So, as you can see, this book covers a lot of ground.  I haven’t even dealt with chairs in the modern age.  And I won’t.  I will leave that for you to discover for yourself in this brief, superb book.  Mies van der Rohe, Charles and Ray Eames, Le Corbusier, Michael Thonet, Hans Wegner, Alvar and Aino Aalto, and others bring the chair into the industrial era.  Published in 2016, the book takes the history of the chair into our own times. Illustrated with the author’s own attractive drawings (such as the fauteuil, left), Now I Sit Me Down is an impressive and eye-opening account of an ordinary item with a revealing history.

Monday, June 04, 2018

SIFF 2018: Constructing Albert

Constructing Albert
Restaurant stories all seem to follow the same pattern.  Through hard work and struggle our talented chef-hero (he’s a genius) encounters success early.  But then he loses his way.  The fame and money, it seems, have gone to his head.  Soon he’s embarked on dangerous ventures.  Failure peeks over the horizon.  Our hero is shaken, but he’s not down for the count.  After some soulful and somber moments of self-reflection he realizes the error of his ways.  His stumbles have taught him a valuable life lesson.  He’s a new man now.  He rediscovers his passion for cooking and for cutting meager portions of food into small squares.  Inspired by his revived spirit, he and his restaurant crew take his new venture to heights undreamed of before.  He’s a bigger success than ever - and a bigger genius too!

If this weary old tale is one of which you cannot get enough, then Constructing Albert (showing in Seattle under the auspices of SIFF 2018) is right for you.  The subject of this mediocre Spanish documentary is Albert Adrià, world-renown Spanish chef.  Over the course of a few years he attempts to open five different restaurants in his hometown of Barcelona.  The movie largely follows the mythos outlined above, the main difference being that during Albert’s “slough-of-despond” moments in the story we are, thankfully, spared any psycho-babble.  Though there is babble aplenty of other sorts.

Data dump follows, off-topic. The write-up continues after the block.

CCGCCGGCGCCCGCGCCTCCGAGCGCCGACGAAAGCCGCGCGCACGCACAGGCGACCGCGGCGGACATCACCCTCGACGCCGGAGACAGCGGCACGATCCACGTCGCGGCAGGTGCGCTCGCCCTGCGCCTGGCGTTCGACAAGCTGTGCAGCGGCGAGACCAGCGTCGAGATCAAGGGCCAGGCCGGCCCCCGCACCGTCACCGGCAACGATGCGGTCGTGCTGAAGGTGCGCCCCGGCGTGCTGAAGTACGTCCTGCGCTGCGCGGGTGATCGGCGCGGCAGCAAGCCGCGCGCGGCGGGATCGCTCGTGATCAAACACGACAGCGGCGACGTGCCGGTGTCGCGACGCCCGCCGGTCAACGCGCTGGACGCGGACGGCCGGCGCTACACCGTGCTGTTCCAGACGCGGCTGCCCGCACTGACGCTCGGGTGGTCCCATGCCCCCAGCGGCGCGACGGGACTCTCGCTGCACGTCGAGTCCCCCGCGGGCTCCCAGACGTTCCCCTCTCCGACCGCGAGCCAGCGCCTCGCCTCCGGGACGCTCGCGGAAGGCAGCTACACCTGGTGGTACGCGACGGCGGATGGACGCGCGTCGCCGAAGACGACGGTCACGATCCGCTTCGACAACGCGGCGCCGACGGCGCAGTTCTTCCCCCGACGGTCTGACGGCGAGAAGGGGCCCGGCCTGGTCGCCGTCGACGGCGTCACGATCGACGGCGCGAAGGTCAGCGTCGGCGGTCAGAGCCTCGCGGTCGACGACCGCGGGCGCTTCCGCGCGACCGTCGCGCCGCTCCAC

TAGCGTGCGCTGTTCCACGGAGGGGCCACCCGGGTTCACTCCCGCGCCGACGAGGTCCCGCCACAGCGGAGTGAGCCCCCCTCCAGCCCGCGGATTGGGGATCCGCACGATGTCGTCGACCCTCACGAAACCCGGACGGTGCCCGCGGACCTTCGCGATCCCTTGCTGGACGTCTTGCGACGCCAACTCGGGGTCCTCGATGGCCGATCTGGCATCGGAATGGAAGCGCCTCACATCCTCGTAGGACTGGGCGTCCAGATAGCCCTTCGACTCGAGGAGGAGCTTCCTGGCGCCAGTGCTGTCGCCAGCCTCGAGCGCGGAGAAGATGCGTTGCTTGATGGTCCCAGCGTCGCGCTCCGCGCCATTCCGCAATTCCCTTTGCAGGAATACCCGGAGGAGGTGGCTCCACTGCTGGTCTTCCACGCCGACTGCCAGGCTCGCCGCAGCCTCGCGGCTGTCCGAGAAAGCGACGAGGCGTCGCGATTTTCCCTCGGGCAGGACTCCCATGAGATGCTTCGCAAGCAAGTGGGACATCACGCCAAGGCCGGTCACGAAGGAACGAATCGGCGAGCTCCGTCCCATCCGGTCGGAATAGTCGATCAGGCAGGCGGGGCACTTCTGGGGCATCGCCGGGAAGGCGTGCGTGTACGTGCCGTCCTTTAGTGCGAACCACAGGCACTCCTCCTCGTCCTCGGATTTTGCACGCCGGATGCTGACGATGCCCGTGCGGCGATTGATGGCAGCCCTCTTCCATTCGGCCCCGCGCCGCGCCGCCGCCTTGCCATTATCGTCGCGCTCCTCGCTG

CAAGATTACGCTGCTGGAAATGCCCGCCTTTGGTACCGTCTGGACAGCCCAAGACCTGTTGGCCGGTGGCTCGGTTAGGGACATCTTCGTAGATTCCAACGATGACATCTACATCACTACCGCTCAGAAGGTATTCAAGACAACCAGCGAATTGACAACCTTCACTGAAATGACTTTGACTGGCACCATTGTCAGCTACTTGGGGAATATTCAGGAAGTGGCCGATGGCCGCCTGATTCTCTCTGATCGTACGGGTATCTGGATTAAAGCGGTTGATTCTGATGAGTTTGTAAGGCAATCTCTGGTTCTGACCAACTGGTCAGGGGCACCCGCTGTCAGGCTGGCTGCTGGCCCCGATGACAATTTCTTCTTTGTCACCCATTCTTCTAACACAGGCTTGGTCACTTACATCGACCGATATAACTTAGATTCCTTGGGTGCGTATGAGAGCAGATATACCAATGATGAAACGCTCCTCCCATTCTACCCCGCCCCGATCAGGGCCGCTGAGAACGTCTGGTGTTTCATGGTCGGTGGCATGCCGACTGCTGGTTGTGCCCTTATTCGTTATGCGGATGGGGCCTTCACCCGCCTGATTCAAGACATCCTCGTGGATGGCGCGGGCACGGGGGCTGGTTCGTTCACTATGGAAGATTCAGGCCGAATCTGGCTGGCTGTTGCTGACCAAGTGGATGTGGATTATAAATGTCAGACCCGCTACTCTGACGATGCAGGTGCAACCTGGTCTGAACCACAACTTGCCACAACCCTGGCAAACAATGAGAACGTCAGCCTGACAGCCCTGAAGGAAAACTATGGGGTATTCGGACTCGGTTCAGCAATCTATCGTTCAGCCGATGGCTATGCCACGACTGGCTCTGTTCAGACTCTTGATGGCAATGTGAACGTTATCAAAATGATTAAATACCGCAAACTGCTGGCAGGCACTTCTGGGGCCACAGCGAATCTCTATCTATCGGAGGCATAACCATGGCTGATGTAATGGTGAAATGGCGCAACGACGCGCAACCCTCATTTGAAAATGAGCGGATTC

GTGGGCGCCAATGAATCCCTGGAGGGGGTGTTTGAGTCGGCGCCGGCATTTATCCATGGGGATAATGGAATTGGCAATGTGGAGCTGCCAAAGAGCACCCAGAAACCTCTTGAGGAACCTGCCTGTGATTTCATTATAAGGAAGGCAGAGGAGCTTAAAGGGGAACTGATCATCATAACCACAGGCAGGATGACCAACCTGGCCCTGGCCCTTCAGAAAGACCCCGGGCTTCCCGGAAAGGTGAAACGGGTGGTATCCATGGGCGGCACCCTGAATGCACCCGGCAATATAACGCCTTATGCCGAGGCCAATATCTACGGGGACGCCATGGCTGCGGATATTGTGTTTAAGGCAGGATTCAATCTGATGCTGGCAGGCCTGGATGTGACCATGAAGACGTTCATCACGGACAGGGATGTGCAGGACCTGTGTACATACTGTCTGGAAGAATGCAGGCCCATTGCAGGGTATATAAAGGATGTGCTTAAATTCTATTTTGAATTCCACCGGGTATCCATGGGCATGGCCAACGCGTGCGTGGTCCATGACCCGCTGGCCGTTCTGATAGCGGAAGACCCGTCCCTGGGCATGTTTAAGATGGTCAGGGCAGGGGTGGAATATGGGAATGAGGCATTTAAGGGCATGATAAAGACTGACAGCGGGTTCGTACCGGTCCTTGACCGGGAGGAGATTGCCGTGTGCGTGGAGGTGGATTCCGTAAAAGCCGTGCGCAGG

Unlike, say, Jiro Dreams of Sushi, this film is not so much the portrait of a man as much as the portrait of a man’s ego.  And what an ego it is.  The film goes from admiration to adoration to adulation of its main subject.  And then it goes beyond even that.  In the “triumphant return” ending of the story, Albert opens a new restaurant called Enigma - the interior of which looks like the set of many an early-80s music video, though I don’t think that was the intention.  On Enigma’s opening night the praises go stratospheric.  Albert’s food, which was always amazing, is now good beyond imagining.  In fact it's not just food - Albert has created a new language, we are gushingly told.  The bite size foodstuffs are referred to as “discourse.”  Albert is a genius.  And it’s not just him.  Also present at Enigma’s opening is his brother, Ferran Adrià, himself a brilliant chef whose famous elBulli restaurant was where Albert got his start.  Ferran that night is referred to as “a god.”


One of the problem with this film may stem from the limits of film itself.   If you make a documentary about a painter, a musician, a dancer, etc. we can see examples of their art and appreciate (perhaps) their talent.  Chefs don’t have that opportunity.  We can judge the presentation of their food but that’s all.  Whether it tastes good or not has to be taken on faith.  And on the glories of haute cuisine one may be, as I obviously am, a committed skeptic, if not atheist.  The food may be fantastic but the entire venture often comes across as ludicrous.  For instance, at one of Albert’s restaurants he is presented with a tree leaf coated in gleaming but no doubt flavorful oils, he puts it in his mouth, sucks off the coating, pulls out the leaf and says to the chef “It needs more lime.”  At such moments it’s hard not to scoff.   (“‘And fewer caterpillars, too,’ he added” would be my joke.)